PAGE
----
“I think we will leave,” I said, “but our obligation to Katuk, Crawls-Through-Desert, and uh… Jaclyn’s dog might mean it’s not instantaneous.”
Looking out of the corner of my eye at the Xiniti, I added, “Of course, we’ll go, but as I said, we can’t just leave people hanging.”
Kals smirked. “Got it.”
I pulled out the disc Four Hands had given me. “Give this to your mom when you have the chance. Even the Xiniti can be outnumbered. This will call mercenaries who owe me a favor to come and help her. Just have her explain that I’ll consider their debt to me canceled if they help her. I’m going to guess she’ll know how to use it.”
Kals looked down at the disc. “That? Everybody knows how to use one. You can give it to her yourself, though, because I’m going with you?”
“Home?” I must have sounded as confused as I felt about that.
She shook her head. “No. To find Katuk and the others.”
We’d all let our suits absorb our helmets by then. So, I didn’t miss Cassie’s snort and found myself wondering what amused her. I hoped Kals wasn’t attracted to me. It didn’t seem likely. In terms of looks, she was out of my league. Besides, she knew about Haley.
“Okay. I’ll give this to your mom then.” I walked over to where Jadzen, Iolan, and other council members talked with the Xiniti who’d been talking with us—the unit leader.
Holding the disc in my hand, I stood next to Jadzen who stopped talking. “I’ve got one more thing to pass on. We won’t be here to help you, but if you find yourselves in a desperate situation, you can use this. Waroo mercenaries feel that they owe me a favor. I won’t need it. You can collect on that debt on my behalf. With everything going on here, you and the rest of the council will need all the help you can get.”
She took the disc and looked at me. “I don’t think that you understand the worth of what you’re giving away, but thank you. From what I’m learning about the current battle, we will need it.”
“You’re welcome,” I said, stepping backward and out of the conversation. “I’ve learned a lot from serving you.” To the Xiniti, I added, “By the way, if you didn’t know already, Kamia is here, so you can expect direct attacks on your mind and any AI in reach.”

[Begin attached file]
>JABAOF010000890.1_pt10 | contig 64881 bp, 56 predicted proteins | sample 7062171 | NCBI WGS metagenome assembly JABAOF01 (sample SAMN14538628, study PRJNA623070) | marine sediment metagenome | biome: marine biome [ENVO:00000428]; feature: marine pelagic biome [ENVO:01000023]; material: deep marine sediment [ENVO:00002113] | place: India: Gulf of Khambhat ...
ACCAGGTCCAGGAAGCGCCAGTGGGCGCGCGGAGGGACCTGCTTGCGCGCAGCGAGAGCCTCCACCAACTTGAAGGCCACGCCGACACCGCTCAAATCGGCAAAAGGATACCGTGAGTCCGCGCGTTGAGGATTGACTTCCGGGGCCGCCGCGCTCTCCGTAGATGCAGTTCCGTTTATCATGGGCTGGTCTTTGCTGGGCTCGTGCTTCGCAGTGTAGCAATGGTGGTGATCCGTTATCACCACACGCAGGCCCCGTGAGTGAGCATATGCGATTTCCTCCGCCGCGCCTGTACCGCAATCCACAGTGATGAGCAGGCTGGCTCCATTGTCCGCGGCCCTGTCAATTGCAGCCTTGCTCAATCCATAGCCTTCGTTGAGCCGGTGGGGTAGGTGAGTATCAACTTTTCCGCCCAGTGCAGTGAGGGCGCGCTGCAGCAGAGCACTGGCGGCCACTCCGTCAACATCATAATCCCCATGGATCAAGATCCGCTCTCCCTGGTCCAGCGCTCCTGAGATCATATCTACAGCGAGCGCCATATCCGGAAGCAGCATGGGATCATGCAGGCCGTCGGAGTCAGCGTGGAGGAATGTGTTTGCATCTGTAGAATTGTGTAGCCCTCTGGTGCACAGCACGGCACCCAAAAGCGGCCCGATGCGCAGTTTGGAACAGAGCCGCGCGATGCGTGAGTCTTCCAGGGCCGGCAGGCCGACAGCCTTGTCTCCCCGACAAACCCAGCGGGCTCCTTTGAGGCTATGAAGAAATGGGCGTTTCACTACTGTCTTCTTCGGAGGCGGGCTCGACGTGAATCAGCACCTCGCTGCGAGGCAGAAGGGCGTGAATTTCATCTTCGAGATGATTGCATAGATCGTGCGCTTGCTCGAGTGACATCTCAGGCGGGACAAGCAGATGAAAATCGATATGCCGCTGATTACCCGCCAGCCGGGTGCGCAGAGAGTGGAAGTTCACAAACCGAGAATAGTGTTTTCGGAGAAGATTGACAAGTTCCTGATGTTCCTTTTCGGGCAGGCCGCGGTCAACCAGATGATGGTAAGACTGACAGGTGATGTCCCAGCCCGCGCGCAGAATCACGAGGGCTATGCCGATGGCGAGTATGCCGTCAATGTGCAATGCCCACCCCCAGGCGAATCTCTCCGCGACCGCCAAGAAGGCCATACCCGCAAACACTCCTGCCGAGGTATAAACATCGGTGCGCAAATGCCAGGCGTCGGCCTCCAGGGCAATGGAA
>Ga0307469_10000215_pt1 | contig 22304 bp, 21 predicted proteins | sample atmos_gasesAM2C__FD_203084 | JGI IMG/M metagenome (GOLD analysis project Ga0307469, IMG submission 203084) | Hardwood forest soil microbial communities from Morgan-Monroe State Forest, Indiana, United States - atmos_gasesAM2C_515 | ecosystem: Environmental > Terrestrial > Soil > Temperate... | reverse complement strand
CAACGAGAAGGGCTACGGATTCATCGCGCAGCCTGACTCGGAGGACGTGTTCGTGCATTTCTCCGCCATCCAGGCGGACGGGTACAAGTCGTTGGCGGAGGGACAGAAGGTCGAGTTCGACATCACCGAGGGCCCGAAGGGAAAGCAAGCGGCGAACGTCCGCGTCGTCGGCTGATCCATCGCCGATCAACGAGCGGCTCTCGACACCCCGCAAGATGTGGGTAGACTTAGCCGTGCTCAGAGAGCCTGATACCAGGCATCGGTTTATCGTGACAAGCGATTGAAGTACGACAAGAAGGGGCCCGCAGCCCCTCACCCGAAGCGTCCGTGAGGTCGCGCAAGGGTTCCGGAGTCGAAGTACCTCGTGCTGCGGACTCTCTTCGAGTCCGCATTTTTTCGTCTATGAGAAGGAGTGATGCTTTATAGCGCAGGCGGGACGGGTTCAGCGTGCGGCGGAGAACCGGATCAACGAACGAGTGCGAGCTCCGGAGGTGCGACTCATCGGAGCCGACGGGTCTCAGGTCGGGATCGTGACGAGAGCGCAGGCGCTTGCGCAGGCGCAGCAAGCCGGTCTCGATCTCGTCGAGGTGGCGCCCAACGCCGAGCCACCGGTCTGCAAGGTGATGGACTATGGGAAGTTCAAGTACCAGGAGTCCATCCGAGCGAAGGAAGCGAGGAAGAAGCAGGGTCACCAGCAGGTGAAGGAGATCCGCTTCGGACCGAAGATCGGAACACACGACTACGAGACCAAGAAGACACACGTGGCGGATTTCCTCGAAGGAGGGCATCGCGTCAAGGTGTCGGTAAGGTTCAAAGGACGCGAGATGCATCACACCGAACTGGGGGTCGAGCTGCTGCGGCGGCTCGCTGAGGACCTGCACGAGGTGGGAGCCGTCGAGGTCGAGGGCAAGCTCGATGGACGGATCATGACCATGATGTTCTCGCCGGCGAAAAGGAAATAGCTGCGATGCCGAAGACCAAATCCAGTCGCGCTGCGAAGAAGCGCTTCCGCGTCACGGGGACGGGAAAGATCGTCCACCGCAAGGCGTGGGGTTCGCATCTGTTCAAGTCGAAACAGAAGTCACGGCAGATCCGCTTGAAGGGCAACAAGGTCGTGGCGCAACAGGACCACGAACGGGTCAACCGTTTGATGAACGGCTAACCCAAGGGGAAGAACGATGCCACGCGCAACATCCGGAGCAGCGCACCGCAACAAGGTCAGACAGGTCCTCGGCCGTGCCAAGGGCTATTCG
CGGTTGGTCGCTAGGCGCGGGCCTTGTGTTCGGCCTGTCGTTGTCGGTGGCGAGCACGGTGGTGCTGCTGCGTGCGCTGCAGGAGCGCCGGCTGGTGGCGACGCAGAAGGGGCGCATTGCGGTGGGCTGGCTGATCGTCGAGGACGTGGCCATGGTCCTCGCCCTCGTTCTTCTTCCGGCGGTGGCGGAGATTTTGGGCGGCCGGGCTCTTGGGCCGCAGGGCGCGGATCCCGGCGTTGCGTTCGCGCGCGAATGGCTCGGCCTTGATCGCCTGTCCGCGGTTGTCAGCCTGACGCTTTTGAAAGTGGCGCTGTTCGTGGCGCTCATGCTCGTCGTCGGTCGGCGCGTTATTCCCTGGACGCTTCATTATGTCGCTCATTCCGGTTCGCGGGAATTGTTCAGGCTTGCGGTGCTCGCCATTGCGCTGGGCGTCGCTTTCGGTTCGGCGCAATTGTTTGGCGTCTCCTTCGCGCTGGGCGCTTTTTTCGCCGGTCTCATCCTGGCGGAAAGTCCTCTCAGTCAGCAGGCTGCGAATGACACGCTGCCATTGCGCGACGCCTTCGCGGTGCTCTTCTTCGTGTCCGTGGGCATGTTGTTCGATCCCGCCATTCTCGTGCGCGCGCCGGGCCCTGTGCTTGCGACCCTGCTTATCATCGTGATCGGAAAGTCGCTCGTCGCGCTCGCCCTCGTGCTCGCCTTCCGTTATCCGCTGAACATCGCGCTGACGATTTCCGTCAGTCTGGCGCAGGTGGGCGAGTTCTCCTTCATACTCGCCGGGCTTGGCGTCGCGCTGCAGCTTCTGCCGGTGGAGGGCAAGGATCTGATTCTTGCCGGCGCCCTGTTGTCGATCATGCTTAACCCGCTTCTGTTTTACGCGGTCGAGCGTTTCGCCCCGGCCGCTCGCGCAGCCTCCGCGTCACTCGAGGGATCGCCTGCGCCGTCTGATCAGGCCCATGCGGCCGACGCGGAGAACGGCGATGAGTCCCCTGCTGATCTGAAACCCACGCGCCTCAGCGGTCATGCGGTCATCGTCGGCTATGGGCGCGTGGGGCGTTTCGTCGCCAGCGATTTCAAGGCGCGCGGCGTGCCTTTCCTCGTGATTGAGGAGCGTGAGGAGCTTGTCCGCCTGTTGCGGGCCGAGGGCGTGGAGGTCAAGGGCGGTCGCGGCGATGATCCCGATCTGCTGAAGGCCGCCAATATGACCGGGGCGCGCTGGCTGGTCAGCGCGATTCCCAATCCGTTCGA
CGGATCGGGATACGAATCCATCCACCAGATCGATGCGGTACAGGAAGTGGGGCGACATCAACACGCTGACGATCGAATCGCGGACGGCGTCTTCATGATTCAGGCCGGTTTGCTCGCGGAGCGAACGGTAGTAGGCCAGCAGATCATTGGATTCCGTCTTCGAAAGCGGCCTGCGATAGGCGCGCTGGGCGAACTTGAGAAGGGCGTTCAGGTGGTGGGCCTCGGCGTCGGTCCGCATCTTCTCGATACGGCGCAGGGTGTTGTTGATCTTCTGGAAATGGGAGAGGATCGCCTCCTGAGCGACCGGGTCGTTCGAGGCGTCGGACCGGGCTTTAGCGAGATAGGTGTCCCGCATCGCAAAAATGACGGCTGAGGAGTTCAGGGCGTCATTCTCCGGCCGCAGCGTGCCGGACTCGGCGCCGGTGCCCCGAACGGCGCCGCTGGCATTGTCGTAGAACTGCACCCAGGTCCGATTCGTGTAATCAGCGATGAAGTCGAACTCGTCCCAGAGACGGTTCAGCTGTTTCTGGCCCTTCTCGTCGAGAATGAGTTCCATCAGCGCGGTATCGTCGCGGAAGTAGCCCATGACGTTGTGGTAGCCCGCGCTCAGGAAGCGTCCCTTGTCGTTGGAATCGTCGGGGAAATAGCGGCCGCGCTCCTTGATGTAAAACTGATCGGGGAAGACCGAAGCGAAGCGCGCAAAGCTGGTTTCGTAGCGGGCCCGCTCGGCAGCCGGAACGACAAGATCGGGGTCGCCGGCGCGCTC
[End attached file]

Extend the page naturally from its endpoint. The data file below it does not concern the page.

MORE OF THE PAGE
The Xiniti nodded at me. “We are aware, but thank you for the warning.”
I murmured a few more words and got away from the group, rejoining Jaclyn, Kals, Cassie, Tikki, and Marcus. “I guess we should go get Katuk.”
Kals nodded. “I know where the nearest shelters are. I’ll show you the way there.”
“Is your mom going to be okay with that?” I asked.
Kals shrugged. “She won’t need me with this many Xiniti and Waroo mercenaries for backup.” Then she smiled. “Trying to get rid of me?”
“No. I’m still surprised you’d go with us instead of staying with your own people.”
Kals looked us over and then glanced over to where the Council and the Xiniti talked. “We should start going if we’re going to get there soon.”
Following her into the forest, we stepped over or around the bodies of Ascendancy troops. I hadn’t been aware of how many we’d killed. Passing one after another made me understand why Kamia and Neves chose to run instead of organizing a final charge. Noting how many lay near the shelter and Marcus and Tikki’s position, I also realized that I’d missed most of their part of the fight.
On one level, I felt like we’d done the right thing in defending them, but when I saw all the bodies, I couldn’t help but think that they’d mattered to somebody, whoever they were. If what Kals had told us about was the norm, they’d been bred from unpowered humans of a particular type and then taken away to be raised as soldiers. It didn’t sound like a great life and we’d provided them an end for it—whether they’d been looking for one or not.
I couldn’t say I was proud of it, but it was closer to the right thing to do than let the colonists get killed.
When we were out of sight of the shelter and couldn’t hear people anymore, Kals slowed, walking next to me. “You’re not going to leave even after you find Katuk, are you?”
I shook my head, “No. I was assuming everyone would want to stay until it’s all over somehow. Plus, if we’re not trying to be the Council’s bodyguards, we might even be able to do something that matters in the big picture.”
Kals nodded. “That’s why I’m here.”